Here’s another update, one that I think deserves its own post.
As I mentioned way back in 2005, Neil Armstrong threatened to sue his barber after he found out the guy had collected some of his hair and sold it to a collector without Armstrong’s permission. See “That’s One Small Snip for a Barber, One Giant Check for Barberkind” (June 1, 2005). Armstrong was an extremely private person despite his celebrity, and after the barber refused to return the hair—or claimed he was unable to because he’d already sold it—Armstrong got his lawyer involved.
In the letter, which you can see at The Smoking Gun, Armstrong’s lawyer argued that the sale was a violation of an Ohio law that requires consent before using an individual’s “persona” for commercial purposes until 60 years after his or her death, and provides a cause of action against the violator. “Mr. Armstrong’s first preference,” the letter stated, “would be the return of his hair,” but if that could not be done, “Mr. Armstrong proposes that you donate, to a charitable organization of his choice, an amount equal to the proceeds” earned from the sale (apparently $3,000). Reports at the time said that the barber, Marx Sizemore, had refused to do this—it’s honestly a little hard for me to fathom saying “no” to a request by Neil Armstrong, and this guy did it twice—but that the buyers had offered to make the donation instead. I’m still trying to find out whether this donation ever happened (likely) or if Armstrong ever sued (unlikely), but it appears that he ultimately didn’t get his hair back.
I say this because, at least according to Paul Fraser Collectibles, today you can buy not only some of Armstrong’s hair but also the very scissors and comb that Sizemore allegedly used to cut it. This is available right now on Amazon.com for $38,611 (but you get free shipping). On its own website, the company also offers individual pieces of Armstrong’s hair at a rate of £399 for each half-inch strand (it’s written in the singular but I’m guessing they have more than one strand for sale).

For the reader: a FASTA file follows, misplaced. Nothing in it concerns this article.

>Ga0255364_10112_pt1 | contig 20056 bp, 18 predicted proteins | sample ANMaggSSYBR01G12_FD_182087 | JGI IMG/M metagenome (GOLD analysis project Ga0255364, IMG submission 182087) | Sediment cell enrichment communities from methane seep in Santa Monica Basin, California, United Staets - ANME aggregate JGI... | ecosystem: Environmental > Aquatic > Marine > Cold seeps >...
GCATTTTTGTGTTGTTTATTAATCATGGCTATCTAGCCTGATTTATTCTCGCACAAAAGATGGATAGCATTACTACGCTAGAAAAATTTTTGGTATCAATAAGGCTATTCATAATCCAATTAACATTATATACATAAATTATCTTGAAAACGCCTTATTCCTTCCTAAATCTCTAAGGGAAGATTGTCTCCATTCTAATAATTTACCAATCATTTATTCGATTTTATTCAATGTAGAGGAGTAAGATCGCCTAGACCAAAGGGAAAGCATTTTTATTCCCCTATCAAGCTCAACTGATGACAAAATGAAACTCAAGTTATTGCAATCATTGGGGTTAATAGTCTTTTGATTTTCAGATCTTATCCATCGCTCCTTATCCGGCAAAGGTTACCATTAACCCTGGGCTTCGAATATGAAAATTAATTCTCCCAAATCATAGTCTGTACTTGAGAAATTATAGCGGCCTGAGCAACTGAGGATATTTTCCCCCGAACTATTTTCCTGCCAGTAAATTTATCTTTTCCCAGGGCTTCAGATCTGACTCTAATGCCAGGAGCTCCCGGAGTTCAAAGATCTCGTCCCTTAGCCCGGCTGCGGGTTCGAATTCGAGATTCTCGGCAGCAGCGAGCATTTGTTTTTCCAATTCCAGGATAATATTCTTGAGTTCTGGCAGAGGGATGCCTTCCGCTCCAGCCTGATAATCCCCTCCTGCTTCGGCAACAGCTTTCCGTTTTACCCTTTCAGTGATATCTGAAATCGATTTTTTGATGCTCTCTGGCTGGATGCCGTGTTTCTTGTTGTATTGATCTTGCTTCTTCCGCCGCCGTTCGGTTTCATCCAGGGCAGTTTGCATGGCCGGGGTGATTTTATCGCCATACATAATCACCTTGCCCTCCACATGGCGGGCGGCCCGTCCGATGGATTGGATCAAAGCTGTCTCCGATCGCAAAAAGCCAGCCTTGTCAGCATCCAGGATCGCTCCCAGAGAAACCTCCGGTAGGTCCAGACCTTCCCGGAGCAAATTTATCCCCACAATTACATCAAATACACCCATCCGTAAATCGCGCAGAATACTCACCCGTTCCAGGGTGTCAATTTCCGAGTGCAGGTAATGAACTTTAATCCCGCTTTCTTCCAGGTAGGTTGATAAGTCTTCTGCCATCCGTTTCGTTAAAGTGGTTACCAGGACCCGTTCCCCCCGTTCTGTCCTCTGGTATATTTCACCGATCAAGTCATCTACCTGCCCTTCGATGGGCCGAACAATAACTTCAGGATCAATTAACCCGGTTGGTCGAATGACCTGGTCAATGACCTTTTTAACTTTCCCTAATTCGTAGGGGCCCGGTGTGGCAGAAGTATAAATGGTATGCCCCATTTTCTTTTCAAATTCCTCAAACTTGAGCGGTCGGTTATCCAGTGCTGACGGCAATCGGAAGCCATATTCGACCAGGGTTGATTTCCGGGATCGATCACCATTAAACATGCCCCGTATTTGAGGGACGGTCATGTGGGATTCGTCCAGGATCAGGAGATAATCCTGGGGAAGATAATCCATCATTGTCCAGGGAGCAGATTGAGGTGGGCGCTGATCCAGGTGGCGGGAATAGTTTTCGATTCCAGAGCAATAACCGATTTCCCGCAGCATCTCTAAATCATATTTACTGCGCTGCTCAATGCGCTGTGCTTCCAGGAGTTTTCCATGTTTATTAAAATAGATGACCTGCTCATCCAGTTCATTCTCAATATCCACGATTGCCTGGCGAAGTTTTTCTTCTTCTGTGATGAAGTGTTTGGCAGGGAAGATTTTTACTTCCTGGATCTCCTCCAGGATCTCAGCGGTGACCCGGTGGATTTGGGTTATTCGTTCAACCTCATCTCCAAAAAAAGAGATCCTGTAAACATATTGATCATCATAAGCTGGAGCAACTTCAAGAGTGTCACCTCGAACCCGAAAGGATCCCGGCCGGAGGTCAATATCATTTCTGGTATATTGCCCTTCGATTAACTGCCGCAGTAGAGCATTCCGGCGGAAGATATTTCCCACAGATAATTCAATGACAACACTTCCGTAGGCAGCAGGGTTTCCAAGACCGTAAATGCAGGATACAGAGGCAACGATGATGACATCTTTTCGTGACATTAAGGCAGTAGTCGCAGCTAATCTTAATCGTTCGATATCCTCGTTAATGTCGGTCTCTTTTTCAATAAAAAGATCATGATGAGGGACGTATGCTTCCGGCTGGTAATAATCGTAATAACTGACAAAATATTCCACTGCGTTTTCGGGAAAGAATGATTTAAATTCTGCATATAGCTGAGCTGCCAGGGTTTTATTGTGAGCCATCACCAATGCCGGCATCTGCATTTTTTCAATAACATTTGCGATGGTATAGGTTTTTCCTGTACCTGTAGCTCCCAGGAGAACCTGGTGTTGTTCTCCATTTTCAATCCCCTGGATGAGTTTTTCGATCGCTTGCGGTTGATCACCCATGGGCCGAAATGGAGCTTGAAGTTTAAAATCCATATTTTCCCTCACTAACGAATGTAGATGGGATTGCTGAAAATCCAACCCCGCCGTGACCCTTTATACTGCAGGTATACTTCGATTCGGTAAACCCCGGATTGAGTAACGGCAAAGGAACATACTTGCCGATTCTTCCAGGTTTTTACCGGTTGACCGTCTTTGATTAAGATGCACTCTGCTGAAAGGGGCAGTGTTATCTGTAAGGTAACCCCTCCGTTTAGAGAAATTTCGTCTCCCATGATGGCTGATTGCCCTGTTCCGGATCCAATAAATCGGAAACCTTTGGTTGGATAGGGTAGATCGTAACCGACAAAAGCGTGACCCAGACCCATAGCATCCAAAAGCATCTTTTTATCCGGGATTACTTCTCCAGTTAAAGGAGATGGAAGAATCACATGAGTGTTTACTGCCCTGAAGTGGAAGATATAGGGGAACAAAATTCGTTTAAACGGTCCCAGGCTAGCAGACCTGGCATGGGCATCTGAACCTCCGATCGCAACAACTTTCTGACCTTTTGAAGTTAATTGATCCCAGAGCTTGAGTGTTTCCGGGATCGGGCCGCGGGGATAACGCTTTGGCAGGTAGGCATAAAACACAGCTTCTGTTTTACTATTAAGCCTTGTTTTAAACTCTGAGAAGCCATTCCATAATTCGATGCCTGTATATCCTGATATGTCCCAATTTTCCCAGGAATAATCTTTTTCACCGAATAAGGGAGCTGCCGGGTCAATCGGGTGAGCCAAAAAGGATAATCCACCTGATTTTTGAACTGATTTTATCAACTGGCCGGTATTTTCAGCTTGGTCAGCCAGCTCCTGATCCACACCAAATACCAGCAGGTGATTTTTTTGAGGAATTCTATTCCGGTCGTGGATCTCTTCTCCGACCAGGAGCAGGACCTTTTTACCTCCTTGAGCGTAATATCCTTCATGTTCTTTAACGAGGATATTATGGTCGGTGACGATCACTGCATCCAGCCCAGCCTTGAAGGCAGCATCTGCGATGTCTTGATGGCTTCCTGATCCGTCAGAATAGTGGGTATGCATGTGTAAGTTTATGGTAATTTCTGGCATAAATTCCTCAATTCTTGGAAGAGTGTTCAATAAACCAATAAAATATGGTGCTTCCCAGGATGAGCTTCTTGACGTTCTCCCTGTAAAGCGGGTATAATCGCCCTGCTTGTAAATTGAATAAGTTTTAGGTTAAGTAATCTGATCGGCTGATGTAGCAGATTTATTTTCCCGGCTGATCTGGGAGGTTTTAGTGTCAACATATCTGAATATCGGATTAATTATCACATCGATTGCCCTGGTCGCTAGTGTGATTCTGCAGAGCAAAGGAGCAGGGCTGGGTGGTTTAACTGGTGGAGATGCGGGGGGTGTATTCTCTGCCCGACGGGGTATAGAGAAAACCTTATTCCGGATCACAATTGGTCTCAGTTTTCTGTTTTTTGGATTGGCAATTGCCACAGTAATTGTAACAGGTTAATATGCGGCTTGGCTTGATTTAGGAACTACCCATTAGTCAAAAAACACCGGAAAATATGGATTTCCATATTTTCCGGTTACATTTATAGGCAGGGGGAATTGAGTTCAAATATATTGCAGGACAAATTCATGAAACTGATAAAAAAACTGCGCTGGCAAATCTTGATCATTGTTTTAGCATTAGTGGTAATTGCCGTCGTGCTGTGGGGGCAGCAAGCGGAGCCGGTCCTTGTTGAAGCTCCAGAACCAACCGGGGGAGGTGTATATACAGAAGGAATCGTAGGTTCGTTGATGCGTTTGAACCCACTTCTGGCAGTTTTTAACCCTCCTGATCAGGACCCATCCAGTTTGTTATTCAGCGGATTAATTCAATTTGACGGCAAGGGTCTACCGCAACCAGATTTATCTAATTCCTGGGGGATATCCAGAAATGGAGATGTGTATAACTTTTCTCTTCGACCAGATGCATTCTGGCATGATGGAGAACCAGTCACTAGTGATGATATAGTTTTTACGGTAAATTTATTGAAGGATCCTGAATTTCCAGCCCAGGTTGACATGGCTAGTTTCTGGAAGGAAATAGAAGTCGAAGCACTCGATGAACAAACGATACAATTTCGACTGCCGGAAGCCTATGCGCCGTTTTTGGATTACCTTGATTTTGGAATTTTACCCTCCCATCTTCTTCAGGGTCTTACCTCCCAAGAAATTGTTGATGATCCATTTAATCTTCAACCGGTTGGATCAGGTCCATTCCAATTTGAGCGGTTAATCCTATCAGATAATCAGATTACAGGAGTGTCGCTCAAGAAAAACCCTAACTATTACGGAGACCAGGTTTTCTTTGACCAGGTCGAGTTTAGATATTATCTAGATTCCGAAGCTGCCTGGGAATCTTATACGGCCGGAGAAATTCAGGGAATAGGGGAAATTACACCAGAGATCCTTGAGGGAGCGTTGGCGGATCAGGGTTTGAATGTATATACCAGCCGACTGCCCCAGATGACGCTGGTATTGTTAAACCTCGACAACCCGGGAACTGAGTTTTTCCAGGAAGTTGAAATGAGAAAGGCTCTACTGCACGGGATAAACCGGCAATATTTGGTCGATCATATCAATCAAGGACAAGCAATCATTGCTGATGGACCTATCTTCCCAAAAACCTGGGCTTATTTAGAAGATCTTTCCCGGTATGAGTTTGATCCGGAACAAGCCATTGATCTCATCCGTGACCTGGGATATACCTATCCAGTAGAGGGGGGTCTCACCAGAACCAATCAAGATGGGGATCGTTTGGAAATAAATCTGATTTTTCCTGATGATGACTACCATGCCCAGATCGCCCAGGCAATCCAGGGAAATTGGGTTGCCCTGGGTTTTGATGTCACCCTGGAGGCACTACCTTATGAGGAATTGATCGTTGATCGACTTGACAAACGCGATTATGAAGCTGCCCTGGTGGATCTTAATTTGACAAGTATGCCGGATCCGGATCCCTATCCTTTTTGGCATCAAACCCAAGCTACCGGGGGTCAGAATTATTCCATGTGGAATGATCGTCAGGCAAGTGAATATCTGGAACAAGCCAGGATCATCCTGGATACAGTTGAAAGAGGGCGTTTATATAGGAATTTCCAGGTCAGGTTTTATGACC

Authenticity of course is important in the sale of collectibles, and the company says that all sales involving Armstrong’s hair will include a copy of the barber’s sworn testimony declaring the hair to be genuine. And not just any barber, but Armstrong’s “barber of record”:
This is to inform you that I have been the barber of record of Neil Armstrong since October 1999. I generally cut his hair once a month. This is the Neil Armstrong who was an astronaut for N.A.S.A. and the first man to walk on the moon. I do attest that the hair clippings submitted to you are his hairs that I cut from his head.
The barber of record! That’s the first time I’ve heard that term, but I can assure you it does not mean what they are suggesting it means. In fact, except for a random mention on Yelp, a Google search turned up only one other use of the term anywhere—on this New York form having to do with apprentice barbers and their supervisors. So one could say that in states that require barbers to be licensed, there might need to be at least one “barber of record.” That does not mean said barber’s testimony would somehow be especially reliable, my friends. Sworn testimony is still evidence, of course, so fine, if that’s what it is. But the use of “barber of record” here is just attempted legalese of the most hilarious kind.
So is there anything Armstrong’s estate could do at this point? Well, the Ohio law has a four-year statute of limitations, and any claim involving the 2005 sale itself may have been waived anyway if the donation was made as requested. But the current seller is not the one who bought the hair in 2005, and the scissors and comb weren’t at issue then anyway. If these are fairly recent transactions, and/or if the estate wasn’t aware of them until now—and it’s either aware already or will be shortly, because I just sent Armstrong’s lawyer an email—then legal action might be possible for that reason. This also assumes the current seller is subject to personal jurisdiction in Ohio or that there is some basis for applying the Ohio law elsewhere, which are not small assumptions.
Then there’s the barber. There’s probably no claim now for his 2005 acts, but if he provided his testimony more recently in connection with the current sale, that might be different. And he is the “barber of record” in this matter, after all. Shouldn’t he have to take responsibility for the consequences of his barbering?
Does it matter? Well, it obviously mattered to Neil Armstrong, so it might very well matter to his estate. And if it mattered to him, that’s good enough for me to try to cause trouble. Plus, selling celebrity hair is kind of creepy. So please don’t buy Neil’s hair (or the comb or scissors), if you were otherwise disposed to do that. I’ll update further if I hear from the estate.